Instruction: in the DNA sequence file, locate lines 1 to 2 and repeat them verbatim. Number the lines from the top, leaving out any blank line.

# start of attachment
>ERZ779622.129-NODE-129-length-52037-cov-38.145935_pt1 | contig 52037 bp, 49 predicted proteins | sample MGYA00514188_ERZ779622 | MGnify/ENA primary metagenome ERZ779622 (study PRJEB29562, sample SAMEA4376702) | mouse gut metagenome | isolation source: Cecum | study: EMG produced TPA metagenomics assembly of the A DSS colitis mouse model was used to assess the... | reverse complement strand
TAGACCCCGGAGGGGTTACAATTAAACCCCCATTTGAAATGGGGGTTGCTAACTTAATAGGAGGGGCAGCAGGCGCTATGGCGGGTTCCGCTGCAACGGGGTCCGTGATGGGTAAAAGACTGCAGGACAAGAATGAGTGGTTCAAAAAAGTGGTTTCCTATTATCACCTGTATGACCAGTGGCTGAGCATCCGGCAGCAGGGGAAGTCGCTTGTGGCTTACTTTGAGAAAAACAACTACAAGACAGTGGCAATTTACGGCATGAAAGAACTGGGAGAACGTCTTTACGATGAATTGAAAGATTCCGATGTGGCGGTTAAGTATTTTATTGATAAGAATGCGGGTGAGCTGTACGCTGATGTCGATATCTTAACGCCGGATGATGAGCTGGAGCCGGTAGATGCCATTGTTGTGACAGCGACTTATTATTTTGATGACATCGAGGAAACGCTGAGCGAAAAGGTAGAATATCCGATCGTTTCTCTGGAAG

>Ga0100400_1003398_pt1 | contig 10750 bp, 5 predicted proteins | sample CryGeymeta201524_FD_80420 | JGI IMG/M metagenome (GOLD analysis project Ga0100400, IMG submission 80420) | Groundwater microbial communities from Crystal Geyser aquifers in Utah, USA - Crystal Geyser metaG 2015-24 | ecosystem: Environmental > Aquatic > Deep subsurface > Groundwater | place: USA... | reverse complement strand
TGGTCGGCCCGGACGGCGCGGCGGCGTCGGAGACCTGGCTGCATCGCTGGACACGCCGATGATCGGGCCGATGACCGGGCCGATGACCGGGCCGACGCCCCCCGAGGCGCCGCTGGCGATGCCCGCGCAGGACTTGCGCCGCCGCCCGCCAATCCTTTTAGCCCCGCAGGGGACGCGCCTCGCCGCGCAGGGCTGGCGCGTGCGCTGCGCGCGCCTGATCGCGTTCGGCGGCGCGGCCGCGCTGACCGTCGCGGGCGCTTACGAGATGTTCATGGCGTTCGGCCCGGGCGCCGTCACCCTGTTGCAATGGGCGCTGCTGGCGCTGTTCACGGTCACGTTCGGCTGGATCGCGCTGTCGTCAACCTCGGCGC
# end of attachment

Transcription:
>ERZ779622.129-NODE-129-length-52037-cov-38.145935_pt1 | contig 52037 bp, 49 predicted proteins | sample MGYA00514188_ERZ779622 | MGnify/ENA primary metagenome ERZ779622 (study PRJEB29562, sample SAMEA4376702) | mouse gut metagenome | isolation source: Cecum | study: EMG produced TPA metagenomics assembly of the A DSS colitis mouse model was used to assess the... | reverse complement strand
TAGACCCCGGAGGGGTTACAATTAAACCCCCATTTGAAATGGGGGTTGCTAACTTAATAGGAGGGGCAGCAGGCGCTATGGCGGGTTCCGCTGCAACGGGGTCCGTGATGGGTAAAAGACTGCAGGACAAGAATGAGTGGTTCAAAAAAGTGGTTTCCTATTATCACCTGTATGACCAGTGGCTGAGCATCCGGCAGCAGGGGAAGTCGCTTGTGGCTTACTTTGAGAAAAACAACTACAAGACAGTGGCAATTTACGGCATGAAAGAACTGGGAGAACGTCTTTACGATGAATTGAAAGATTCCGATGTGGCGGTTAAGTATTTTATTGATAAGAATGCGGGTGAGCTGTACGCTGATGTCGATATCTTAACGCCGGATGATGAGCTGGAGCCGGTAGATGCCATTGTTGTGACAGCGACTTATTATTTTGATGACATCGAGGAAACGCTGAGCGAAAAGGTAGAATATCCGATCGTTTCTCTGGAAG